Adrian and Mandy Schultz of Luvaberry are no strangers to the ‘s’ word. They’ve had sustainability at the forefront of their operations since establishing their Wamuran farm 20 years ago. 

The Schultz family’s view of sustainability encompasses not only the environment, but also health of their business. As the President of the Queensland Strawberry Growers Association, the ongoing viability of other small to medium growing operations is close to Adrian’s heart as well. 

Changes Adrian and Mandy have built into their operations to look after the environment have also provided them with new revenue streams. 

The range of freeze-dried berry crunches, berry dust, and strawberry honey available on the Luvaberry website is a prime example. When a strawberry glut some years ago threatened to create a large amount of waste, Mandy froze and sold the fruit in one kilo bags. This evolved into the freeze-dried product range. 

Meanwhile, out in the field, Adrian and Mandy take a fusion farming approach.

“It’s about taking the best of organic and the best of conventional practices,” Adrian said.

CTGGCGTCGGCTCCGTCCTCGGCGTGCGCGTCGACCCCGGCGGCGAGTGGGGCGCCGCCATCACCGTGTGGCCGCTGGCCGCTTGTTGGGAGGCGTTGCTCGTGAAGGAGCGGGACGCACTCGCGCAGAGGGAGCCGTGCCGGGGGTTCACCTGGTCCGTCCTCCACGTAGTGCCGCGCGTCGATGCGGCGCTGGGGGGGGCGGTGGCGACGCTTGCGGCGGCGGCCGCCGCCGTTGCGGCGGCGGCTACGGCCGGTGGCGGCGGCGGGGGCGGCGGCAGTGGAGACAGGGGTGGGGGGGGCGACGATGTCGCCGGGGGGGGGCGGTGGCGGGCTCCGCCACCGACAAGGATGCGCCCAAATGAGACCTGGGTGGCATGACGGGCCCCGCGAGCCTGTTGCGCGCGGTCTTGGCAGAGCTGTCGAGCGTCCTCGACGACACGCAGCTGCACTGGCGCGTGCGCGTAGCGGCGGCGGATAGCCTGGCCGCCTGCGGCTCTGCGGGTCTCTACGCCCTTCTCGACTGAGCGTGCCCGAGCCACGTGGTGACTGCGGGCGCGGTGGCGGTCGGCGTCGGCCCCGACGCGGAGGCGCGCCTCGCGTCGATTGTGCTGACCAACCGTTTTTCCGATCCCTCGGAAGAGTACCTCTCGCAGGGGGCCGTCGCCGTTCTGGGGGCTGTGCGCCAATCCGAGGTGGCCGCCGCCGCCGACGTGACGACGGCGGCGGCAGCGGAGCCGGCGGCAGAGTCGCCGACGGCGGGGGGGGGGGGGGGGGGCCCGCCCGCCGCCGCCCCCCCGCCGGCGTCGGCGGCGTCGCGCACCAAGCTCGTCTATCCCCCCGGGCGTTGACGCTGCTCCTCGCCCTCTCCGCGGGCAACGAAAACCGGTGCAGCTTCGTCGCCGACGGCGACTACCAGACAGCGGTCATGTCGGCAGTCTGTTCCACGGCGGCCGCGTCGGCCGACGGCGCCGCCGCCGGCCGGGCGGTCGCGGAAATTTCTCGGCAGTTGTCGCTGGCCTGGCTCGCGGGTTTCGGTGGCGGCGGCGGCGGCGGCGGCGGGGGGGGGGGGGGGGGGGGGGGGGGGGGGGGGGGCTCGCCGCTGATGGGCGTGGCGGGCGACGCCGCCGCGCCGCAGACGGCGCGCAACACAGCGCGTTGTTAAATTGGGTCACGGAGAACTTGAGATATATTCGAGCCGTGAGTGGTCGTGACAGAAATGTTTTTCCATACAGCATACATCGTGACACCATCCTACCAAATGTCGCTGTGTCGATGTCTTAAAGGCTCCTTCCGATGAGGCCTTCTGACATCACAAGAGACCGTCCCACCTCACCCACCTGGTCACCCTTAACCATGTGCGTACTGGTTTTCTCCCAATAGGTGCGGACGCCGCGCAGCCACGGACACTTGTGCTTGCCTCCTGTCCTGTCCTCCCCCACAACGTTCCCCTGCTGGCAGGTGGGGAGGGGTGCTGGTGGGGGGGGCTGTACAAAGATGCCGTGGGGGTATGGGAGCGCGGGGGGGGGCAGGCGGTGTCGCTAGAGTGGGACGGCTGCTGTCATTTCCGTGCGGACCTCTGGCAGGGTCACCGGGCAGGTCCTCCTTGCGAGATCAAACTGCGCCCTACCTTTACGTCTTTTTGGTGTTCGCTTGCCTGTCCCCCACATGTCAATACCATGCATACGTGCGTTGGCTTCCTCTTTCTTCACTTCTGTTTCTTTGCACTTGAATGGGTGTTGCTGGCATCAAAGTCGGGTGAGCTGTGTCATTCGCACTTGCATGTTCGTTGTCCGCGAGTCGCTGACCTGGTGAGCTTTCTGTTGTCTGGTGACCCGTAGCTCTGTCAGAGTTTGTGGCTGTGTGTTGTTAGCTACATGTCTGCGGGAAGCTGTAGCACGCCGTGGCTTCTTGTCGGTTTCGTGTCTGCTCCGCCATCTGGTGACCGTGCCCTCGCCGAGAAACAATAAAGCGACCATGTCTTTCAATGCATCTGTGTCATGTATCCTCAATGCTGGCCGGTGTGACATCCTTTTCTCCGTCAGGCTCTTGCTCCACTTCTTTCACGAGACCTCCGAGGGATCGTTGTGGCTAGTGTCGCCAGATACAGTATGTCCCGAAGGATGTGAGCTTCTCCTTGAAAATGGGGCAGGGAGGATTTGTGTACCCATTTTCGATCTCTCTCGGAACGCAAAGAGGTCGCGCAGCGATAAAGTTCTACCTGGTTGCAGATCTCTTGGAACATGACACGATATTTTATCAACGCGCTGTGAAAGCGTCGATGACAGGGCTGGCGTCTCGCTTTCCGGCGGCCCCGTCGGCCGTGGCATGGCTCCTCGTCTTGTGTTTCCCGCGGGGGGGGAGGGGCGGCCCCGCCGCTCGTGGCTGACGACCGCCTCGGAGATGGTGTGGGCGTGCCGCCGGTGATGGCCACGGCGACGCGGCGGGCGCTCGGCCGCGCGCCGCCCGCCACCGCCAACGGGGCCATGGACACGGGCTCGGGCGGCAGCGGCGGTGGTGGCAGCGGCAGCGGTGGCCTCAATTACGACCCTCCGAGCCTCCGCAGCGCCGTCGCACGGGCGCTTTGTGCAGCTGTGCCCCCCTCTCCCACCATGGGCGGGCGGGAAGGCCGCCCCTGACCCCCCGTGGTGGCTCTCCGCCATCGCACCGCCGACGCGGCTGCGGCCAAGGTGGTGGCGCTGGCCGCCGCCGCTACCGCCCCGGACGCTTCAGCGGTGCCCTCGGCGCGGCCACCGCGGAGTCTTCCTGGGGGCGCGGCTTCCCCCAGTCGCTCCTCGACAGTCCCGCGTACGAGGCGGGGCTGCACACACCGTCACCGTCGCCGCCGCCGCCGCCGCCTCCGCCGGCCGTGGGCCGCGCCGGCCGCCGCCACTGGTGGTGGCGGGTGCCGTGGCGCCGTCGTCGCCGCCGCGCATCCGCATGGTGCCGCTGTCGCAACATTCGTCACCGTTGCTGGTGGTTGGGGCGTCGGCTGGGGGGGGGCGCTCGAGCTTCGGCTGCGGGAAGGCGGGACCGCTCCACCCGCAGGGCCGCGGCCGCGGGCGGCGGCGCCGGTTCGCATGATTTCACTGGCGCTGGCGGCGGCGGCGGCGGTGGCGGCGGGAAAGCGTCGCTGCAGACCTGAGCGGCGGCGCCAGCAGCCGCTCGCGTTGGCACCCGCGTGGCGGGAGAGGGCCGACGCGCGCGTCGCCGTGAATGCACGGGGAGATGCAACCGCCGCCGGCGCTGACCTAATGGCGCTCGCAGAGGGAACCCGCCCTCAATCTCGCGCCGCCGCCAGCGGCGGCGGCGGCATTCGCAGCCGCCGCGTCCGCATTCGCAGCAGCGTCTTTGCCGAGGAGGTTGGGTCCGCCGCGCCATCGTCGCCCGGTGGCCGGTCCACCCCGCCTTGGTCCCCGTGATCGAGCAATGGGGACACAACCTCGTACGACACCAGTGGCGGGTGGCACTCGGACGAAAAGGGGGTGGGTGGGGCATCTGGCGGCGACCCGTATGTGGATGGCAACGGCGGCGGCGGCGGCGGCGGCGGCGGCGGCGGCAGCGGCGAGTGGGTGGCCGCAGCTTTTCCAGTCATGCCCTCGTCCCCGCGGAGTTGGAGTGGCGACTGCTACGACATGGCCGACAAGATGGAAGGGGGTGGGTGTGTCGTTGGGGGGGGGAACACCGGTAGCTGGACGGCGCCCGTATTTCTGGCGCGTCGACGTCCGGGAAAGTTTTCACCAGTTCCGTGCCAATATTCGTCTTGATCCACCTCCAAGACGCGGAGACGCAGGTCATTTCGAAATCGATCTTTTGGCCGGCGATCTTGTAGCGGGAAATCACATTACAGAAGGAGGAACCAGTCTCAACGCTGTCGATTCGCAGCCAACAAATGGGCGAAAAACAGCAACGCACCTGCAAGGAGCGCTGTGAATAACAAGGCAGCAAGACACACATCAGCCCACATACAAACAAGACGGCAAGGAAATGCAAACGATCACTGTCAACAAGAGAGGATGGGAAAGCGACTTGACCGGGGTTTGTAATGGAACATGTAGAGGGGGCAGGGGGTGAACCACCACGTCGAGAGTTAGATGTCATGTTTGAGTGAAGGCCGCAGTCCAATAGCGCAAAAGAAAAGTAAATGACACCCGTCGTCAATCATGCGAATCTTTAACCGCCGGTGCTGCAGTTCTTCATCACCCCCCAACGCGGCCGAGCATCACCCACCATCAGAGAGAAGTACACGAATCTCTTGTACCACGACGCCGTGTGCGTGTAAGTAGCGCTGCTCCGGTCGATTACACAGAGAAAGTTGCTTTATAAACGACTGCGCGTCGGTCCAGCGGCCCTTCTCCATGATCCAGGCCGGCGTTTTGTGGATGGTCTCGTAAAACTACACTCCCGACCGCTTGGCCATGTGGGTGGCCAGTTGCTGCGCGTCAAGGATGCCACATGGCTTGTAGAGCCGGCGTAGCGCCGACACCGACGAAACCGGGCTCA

Adrian pointed out that although historically strawberries were one of the most likely fruits or vegetables to contain pesticide residue, growers are working to reduce the use of harsh chemicals by either purchasing softer options or adopting non-chemical methods like integrated pest management (IPM). 

Now, Adrian is exploring sustainability on another front with Growcom’s SEQ Water Quality project, to investigate how the strawberry industry can further enhance its practices to protect waters in the Pumicestone catchment. 

Project Officers Tim Wolens and Lene Knudsen have been working with the other most prolific crop in the Pumicestone catchment—pineapples—investigating a range of practices with growers.

These include bioreactors to manage nitrogen on farm, precision farming to improve nutrient and pesticide application efficiency, and various soil erosion control measures. 

The aim is to address nutrient, pesticide, and sediment entering local waterways leading into Pumicestone Passage and onto Moreton Bay. 

As well as bioreactors, Adrian is also interested in polymer sprays that can prevent erosion.

He’s open-minded about working with Tim and Lene to see what’s possible.

“There are good operators out there doing good things, but we could always do it better,” Adrian said. 

Growcom is the projects and programs delivery arm of Queensland Fruit & Vegetable Growers. The SEQ Water Quality Project is proudly funded by the Department of Environment and Science.